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Dose Reconstruction for DMLC Tracking and Gating in Adaptive Prostate Radiotherapy

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E Colvill

E Colvill1*, J Ng1, R O'Brien1, P Poulsen2, J Booth3, P Keall1, (1) the University of Sydney, Sydney, Australia (2) Aarhus University Hospital, Aarhus, Denmark (3) Royal North Shore Hospital, Sydney, Australia

TU-E-141-4 Tuesday 2:00PM - 3:50PM Room: 141

Purpose: To assess the accuracy of dynamic multileaf collimator (DMLC) tracking delivery and the comparison to gating as an intervention strategy for adaptive prostate radiotherapy.

Methods: An experimentally benchmarked isocenter shift dose reconstruction method was used to retrospectively assess the dose distributions delivered during previously observed intensity modulated arc therapy (IMAT)(RapidArc) fractions and compared to the dose distributions which would have been delivered had DMLC tracking or gating intervention strategies been implemented. Delivered dose distributions were constructed by incorporating the monitored prostate motions with the patients original treatment plan, to mimic the treatment delivery. These were compared with dose distributions calculated for DMLC tracking delivery created using the same dose reconstruction method with the addition of MLC positions from dynalog files obtained during tracking simulation with the original motion input. The tracking dose distributions were then compared to the gated dose distributions, constructed using altered motion files created to mimic the application of a gating threshold of 3mm for 5 seconds.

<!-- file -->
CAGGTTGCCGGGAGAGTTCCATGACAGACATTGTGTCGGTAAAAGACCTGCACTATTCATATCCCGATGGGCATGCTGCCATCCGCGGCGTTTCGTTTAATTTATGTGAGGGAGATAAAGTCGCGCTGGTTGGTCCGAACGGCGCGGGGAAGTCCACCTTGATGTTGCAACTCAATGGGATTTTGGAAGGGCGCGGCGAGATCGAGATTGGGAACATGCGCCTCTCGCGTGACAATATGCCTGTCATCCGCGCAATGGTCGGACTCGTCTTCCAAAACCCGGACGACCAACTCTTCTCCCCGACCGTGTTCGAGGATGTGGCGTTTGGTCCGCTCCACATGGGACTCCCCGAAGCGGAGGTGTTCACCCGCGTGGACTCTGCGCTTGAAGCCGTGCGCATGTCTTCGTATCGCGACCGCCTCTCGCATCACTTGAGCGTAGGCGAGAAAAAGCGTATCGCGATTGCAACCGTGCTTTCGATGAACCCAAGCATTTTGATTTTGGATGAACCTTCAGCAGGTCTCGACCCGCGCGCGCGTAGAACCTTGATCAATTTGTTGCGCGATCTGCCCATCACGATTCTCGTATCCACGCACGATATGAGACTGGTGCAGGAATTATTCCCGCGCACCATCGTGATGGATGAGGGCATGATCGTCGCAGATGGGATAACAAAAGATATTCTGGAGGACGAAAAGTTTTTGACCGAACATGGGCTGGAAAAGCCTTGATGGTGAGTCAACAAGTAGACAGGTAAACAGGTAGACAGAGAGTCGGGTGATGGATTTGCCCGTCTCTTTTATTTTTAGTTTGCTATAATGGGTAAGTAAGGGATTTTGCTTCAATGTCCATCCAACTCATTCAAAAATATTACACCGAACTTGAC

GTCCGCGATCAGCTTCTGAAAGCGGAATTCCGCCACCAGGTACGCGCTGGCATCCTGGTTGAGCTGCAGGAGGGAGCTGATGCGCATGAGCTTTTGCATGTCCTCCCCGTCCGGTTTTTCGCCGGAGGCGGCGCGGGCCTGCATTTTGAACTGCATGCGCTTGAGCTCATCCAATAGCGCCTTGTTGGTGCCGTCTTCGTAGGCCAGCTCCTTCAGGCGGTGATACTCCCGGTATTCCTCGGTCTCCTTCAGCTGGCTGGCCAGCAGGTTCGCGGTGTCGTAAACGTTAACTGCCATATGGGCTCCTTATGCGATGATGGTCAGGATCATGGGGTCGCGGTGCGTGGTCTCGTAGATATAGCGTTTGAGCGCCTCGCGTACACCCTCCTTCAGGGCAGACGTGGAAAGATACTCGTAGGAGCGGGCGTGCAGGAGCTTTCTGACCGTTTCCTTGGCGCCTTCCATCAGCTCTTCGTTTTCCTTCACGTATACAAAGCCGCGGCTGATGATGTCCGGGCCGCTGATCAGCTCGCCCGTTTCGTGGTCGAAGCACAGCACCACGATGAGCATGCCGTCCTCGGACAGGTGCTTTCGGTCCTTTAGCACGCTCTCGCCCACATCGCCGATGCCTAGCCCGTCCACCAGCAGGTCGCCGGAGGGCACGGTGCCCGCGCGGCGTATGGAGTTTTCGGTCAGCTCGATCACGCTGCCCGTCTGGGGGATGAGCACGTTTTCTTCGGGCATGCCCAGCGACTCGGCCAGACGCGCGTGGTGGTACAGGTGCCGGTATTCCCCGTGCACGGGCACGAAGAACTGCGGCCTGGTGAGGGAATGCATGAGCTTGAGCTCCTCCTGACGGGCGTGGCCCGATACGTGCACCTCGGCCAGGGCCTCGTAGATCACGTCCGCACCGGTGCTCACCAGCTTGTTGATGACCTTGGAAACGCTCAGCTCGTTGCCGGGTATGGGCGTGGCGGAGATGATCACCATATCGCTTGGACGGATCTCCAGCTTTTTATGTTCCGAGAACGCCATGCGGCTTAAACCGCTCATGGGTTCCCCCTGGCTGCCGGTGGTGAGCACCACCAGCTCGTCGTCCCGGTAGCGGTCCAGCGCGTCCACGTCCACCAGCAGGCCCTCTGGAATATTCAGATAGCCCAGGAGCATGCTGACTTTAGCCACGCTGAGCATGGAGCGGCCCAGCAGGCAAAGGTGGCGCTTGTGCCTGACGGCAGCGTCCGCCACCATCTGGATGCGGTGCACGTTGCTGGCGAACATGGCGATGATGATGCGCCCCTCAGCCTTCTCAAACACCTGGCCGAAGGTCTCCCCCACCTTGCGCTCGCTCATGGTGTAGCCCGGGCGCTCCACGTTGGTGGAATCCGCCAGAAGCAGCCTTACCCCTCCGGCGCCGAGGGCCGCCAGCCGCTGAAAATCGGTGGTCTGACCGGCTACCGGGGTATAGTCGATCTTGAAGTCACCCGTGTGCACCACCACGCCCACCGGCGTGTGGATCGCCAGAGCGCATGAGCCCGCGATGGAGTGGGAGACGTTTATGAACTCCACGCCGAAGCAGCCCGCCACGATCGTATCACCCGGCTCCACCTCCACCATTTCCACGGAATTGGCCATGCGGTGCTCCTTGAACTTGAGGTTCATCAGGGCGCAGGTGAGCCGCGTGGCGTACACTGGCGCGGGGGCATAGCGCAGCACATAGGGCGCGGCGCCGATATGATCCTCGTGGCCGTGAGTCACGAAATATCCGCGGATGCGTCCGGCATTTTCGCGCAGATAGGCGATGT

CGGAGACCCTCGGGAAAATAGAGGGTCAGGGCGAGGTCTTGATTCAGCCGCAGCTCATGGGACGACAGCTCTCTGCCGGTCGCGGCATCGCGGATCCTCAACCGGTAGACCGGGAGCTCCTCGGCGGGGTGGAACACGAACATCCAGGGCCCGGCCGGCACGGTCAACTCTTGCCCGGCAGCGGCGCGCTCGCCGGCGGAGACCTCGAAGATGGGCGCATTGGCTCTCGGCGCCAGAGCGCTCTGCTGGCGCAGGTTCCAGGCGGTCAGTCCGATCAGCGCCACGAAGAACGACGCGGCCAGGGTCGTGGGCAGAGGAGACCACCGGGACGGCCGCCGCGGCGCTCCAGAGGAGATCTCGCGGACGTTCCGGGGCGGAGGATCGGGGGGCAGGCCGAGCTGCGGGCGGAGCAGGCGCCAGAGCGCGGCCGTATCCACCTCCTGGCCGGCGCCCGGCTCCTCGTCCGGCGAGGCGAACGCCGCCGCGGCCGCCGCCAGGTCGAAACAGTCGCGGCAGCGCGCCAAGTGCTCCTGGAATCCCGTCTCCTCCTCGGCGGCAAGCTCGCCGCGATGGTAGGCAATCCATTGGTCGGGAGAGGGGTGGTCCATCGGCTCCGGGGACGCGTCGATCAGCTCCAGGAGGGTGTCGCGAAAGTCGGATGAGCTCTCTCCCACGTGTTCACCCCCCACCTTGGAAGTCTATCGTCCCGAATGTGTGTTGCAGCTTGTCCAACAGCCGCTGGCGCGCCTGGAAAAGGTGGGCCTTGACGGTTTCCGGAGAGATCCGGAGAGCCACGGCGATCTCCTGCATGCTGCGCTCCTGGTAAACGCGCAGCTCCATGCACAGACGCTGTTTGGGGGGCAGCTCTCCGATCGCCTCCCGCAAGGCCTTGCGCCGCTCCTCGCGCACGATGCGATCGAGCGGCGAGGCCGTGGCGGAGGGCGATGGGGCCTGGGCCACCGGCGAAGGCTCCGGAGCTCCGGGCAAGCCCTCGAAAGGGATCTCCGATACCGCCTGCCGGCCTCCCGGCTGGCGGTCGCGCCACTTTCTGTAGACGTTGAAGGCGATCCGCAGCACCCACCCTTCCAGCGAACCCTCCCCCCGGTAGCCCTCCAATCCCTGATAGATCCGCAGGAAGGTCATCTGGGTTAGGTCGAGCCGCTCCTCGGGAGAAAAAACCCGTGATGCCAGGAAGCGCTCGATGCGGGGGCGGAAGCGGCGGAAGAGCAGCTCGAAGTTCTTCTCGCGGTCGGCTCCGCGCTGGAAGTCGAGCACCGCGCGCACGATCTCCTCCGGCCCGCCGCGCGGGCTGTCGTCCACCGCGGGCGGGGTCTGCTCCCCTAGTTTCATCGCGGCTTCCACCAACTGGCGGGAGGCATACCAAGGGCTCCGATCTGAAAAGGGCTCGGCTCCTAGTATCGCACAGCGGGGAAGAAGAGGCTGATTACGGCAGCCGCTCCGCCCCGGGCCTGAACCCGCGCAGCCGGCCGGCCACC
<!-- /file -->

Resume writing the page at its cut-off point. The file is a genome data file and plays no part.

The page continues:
Results: The delivered dose distributions showed that dosimetric effects of intrafraction prostate motion were substantial for some fractions with a decrease of more than 5% from the planned PTV D₉₅ value. Evaluation of dose distributions for DMLC tracking delivery showed that tracking was effective in improving the PTV D₉₅ to within 2% of planned value for all fractions, while gating improved the PTV D₉₅ to within 4% of the planned values.

Conclusion: Intrafraction prostate motion can result in a decrease in target coverage. The results of our study suggest that the implementation of DMLC tracking would allow for higher accuracy in the delivery of prostate cancer radiotherapy treatments beyond the accuracy achievable through gating intervention.

Funding Support, Disclosures, and Conflict of Interest: This work is supported by an NHMRC Australia Fellowship

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